June 19, 2017 – Ottawa, ON, Canada
RBR has added another product to their family of standard loggers, the RBRconcerto ACC.BPR. With the combination of a triaxial quartz accelerometer and a 10ppb bottom pressure recorder, it is a compelling instrument for tsunami and earthquake early warning systems.
This instrument is the fruition of several years of development work at RBR in conjunction with Earl Davis, from the Pacific Geosciences Centre in Sidney, BC, and John Bennest, who pioneered an ultra-high resolution frequency measurement scheme. The package is capable of not only resolving very small signals and recording those internally for several years, but may also be attached to an underwater observatory, such as the NEPTUNE network operated by Ocean Networks Canada, out of the University of Victoria.
Wayne Zaugg, a mechanical engineer at RBR, commented “Through sensor selection, electronic and mechanical design, robust firmware, and incredibly smart software, the RBRconcerto ACC.BPR provides the best data possible to scientists and researchers”.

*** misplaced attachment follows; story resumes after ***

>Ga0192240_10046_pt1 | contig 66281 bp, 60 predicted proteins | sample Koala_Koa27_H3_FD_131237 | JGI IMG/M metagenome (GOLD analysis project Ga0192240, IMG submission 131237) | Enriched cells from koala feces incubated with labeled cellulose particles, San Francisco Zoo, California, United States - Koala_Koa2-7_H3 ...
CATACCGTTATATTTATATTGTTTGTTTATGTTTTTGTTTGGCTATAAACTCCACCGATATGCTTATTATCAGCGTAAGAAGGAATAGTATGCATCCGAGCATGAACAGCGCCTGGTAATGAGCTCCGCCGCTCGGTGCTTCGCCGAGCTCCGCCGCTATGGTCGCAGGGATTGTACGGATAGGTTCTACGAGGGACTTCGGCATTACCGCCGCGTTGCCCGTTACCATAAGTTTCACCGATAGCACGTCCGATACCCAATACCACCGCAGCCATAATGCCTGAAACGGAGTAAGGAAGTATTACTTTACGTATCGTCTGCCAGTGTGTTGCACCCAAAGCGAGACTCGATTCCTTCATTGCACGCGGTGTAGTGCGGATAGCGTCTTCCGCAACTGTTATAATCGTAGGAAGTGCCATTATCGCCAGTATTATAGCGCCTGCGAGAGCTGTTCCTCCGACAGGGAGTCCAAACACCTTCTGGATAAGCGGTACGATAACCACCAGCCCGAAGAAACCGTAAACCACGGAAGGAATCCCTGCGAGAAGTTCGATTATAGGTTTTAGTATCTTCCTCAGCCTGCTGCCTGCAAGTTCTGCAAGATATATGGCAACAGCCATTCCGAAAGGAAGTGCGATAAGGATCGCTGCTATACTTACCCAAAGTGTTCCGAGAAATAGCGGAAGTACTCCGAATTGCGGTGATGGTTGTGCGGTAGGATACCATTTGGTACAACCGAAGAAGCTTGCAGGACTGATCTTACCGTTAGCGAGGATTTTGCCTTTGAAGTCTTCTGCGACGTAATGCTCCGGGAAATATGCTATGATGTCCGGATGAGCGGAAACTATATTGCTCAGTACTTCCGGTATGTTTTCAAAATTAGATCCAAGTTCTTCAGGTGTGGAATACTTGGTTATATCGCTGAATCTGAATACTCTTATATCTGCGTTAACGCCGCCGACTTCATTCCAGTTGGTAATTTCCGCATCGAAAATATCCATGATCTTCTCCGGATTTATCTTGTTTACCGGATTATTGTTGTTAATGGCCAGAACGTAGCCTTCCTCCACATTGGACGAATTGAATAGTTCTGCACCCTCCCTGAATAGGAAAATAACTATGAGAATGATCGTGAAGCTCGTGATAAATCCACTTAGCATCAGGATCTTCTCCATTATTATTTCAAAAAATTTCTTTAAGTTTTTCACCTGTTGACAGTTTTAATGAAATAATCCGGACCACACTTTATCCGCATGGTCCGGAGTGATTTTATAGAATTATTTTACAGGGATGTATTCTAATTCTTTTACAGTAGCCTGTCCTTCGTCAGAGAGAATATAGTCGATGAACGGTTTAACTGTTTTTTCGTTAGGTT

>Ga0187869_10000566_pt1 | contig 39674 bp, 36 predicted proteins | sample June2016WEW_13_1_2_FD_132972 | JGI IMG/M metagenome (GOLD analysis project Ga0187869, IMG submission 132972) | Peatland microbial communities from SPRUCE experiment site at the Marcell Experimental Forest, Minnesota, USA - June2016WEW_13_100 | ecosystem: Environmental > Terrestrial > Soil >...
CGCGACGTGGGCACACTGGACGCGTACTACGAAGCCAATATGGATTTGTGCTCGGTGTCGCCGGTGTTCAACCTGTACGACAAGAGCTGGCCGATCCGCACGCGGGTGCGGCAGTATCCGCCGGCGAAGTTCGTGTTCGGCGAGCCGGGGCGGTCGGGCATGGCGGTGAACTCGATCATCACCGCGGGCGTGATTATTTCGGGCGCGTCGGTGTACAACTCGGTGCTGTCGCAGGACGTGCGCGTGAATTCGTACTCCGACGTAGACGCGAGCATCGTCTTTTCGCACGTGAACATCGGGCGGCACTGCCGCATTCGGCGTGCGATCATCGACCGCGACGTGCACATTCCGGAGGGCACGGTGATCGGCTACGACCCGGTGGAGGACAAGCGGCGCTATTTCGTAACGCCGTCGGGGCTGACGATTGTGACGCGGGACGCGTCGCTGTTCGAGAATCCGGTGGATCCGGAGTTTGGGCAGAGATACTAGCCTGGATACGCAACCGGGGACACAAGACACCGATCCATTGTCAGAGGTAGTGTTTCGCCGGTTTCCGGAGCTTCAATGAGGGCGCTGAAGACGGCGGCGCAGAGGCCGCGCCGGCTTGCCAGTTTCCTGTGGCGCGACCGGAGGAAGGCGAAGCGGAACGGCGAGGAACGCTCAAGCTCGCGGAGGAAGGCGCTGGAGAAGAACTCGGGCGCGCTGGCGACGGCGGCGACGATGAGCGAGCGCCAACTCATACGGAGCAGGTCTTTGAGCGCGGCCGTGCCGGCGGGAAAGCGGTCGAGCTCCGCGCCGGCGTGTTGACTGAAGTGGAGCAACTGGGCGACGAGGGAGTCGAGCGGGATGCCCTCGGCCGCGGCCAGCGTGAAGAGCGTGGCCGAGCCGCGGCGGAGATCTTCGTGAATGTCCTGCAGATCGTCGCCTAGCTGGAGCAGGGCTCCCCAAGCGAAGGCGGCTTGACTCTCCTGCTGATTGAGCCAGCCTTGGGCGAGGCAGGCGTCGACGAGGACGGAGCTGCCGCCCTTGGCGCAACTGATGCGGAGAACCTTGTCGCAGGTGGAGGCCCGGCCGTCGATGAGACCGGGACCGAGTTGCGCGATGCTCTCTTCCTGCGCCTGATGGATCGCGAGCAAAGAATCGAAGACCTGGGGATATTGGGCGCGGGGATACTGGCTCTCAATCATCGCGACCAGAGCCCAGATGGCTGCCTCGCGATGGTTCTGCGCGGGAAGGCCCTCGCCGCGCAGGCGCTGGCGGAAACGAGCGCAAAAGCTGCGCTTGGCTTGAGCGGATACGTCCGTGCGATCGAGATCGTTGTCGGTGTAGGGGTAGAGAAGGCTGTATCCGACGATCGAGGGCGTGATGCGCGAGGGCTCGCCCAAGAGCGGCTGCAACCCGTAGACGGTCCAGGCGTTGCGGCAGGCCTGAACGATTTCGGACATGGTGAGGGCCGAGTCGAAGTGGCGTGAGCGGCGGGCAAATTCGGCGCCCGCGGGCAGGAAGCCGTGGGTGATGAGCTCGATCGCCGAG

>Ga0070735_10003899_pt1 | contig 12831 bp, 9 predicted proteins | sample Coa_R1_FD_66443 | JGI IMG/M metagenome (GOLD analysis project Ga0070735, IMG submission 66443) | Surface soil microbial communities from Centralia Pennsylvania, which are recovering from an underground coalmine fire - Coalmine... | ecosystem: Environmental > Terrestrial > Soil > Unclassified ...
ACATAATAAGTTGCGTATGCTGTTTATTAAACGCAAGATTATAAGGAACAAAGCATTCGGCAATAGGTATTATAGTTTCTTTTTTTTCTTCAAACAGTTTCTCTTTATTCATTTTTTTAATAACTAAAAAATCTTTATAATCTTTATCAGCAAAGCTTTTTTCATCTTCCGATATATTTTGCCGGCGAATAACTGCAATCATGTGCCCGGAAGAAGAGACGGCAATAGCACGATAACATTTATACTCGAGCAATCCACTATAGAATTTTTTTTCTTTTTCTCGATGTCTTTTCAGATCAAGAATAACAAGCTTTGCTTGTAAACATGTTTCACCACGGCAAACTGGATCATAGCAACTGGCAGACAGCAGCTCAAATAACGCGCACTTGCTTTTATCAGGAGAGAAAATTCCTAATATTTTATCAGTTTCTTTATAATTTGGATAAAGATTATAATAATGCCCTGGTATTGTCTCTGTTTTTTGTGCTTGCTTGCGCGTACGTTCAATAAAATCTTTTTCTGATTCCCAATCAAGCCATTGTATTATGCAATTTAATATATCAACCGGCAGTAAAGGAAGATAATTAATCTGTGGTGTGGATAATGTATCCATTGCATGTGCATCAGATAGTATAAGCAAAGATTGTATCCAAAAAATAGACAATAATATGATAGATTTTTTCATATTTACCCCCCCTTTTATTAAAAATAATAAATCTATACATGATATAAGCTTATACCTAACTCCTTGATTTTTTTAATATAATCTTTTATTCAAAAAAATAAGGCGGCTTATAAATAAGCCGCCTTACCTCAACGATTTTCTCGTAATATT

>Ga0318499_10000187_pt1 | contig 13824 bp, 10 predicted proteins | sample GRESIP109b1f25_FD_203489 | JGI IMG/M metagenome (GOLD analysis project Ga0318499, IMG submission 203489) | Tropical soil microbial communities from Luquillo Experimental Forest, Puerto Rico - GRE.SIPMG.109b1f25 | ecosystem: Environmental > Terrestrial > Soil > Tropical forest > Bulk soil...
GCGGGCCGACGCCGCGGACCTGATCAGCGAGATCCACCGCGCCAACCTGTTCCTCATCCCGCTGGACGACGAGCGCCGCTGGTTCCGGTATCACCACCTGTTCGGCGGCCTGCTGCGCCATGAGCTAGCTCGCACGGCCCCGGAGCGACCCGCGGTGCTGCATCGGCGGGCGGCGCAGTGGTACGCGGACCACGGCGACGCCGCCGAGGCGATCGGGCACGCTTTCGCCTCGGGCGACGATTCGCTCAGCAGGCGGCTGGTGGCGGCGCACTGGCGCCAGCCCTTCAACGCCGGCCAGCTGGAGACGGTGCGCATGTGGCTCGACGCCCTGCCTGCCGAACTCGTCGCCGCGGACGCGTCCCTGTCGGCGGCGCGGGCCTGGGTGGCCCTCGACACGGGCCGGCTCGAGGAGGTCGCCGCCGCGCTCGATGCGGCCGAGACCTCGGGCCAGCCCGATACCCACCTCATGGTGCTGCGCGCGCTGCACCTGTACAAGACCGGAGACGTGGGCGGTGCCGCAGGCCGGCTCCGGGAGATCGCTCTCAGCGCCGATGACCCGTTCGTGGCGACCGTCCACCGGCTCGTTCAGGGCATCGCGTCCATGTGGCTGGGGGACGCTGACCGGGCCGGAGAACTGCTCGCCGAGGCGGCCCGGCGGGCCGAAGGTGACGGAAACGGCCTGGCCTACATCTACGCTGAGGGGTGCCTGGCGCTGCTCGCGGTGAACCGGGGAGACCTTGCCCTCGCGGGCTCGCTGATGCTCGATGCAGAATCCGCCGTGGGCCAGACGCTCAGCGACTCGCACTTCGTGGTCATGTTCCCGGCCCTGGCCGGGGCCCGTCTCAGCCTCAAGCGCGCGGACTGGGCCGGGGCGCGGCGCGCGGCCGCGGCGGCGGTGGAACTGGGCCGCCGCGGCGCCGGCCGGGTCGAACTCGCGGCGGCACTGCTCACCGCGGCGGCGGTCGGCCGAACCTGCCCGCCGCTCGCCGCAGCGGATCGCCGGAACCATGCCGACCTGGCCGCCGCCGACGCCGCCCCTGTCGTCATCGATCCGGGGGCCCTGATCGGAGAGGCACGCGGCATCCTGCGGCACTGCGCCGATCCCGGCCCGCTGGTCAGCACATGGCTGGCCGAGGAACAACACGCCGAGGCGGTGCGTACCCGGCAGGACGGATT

From the sediment piercing acetal nosecone, to the right-angle mounted connector assembly (to reduce vibrations induced by water currents), the entire device is designed with accuracy and robustness in mind. Deployed by an ROV, the site preparation required is minimal. Compared to a traditional ocean bottom seismometer, no trenching, caisson, nor glass beads are required – simply push the 65mm diameter tube into the seafloor, attach the cable, and leave. Data is streamed in real time at up to 20Hz, with a bandwidth extending all the way down to DC.
Despite the appearance of being completely bespoke, the instrument uses the same core foundation used in all RBR instruments, from profiling CTDs to moored water quality devices. “Our team designs not only for the current application, but for future applications not yet devised” said Zaugg.
Three RBRconcerto ACC.BPRs were delivered to Ocean Networks Canada, in Victoria, British Columbia, destined for the NEPTUNE observatory. The first to be connected was attached on Wednesday, June 14, 2017, at 7 am EST. For more information on the Wiring the Abyss expedition, or to watch it live, visit their website.